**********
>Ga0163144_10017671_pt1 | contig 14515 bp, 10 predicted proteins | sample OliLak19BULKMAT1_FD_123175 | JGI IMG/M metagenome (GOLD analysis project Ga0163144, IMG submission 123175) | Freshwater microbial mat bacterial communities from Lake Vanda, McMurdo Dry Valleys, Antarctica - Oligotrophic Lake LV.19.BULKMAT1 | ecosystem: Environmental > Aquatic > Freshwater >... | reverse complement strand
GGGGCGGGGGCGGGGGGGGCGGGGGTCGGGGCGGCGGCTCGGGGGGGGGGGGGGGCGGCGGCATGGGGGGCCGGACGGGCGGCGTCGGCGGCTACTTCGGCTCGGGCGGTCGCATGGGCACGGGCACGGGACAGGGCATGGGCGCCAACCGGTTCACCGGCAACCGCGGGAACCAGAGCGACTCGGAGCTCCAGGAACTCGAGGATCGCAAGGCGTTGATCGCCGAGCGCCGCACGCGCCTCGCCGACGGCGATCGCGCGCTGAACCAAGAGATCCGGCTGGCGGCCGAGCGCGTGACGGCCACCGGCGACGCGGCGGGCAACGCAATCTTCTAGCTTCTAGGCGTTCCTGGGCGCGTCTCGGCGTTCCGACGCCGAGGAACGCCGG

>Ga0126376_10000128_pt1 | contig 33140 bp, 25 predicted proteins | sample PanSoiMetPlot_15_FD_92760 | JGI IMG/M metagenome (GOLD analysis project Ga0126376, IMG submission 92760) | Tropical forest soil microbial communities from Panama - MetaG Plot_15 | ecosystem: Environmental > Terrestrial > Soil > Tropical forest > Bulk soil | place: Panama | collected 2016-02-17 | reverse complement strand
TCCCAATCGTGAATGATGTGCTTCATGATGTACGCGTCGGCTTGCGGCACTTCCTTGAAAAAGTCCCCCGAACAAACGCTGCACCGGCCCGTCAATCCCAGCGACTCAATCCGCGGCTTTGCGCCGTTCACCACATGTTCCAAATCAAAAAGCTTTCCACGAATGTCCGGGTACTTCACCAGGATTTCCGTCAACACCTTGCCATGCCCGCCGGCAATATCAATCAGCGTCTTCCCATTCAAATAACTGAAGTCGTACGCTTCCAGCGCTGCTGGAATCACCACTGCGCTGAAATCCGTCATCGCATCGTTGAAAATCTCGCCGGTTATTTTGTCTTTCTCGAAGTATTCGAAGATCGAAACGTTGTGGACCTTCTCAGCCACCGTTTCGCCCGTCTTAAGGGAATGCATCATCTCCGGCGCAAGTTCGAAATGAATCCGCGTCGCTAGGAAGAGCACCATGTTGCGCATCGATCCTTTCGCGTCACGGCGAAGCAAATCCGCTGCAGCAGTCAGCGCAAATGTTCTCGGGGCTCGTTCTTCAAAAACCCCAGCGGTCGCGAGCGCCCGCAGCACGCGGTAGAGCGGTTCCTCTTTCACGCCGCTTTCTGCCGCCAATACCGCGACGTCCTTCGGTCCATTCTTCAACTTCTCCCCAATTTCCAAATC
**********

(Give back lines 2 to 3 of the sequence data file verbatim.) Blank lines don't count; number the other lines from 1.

GGGGCGGGGGCGGGGGGGGCGGGGGTCGGGGCGGCGGCTCGGGGGGGGGGGGGGGCGGCGGCATGGGGGGCCGGACGGGCGGCGTCGGCGGCTACTTCGGCTCGGGCGGTCGCATGGGCACGGGCACGGGACAGGGCATGGGCGCCAACCGGTTCACCGGCAACCGCGGGAACCAGAGCGACTCGGAGCTCCAGGAACTCGAGGATCGCAAGGCGTTGATCGCCGAGCGCCGCACGCGCCTCGCCGACGGCGATCGCGCGCTGAACCAAGAGATCCGGCTGGCGGCCGAGCGCGTGACGGCCACCGGCGACGCGGCGGGCAACGCAATCTTCTAGCTTCTAGGCGTTCCTGGGCGCGTCTCGGCGTTCCGACGCCGAGGAACGCCGG

>Ga0126376_10000128_pt1 | contig 33140 bp, 25 predicted proteins | sample PanSoiMetPlot_15_FD_92760 | JGI IMG/M metagenome (GOLD analysis project Ga0126376, IMG submission 92760) | Tropical forest soil microbial communities from Panama - MetaG Plot_15 | ecosystem: Environmental > Terrestrial > Soil > Tropical forest > Bulk soil | place: Panama | collected 2016-02-17 | reverse complement strand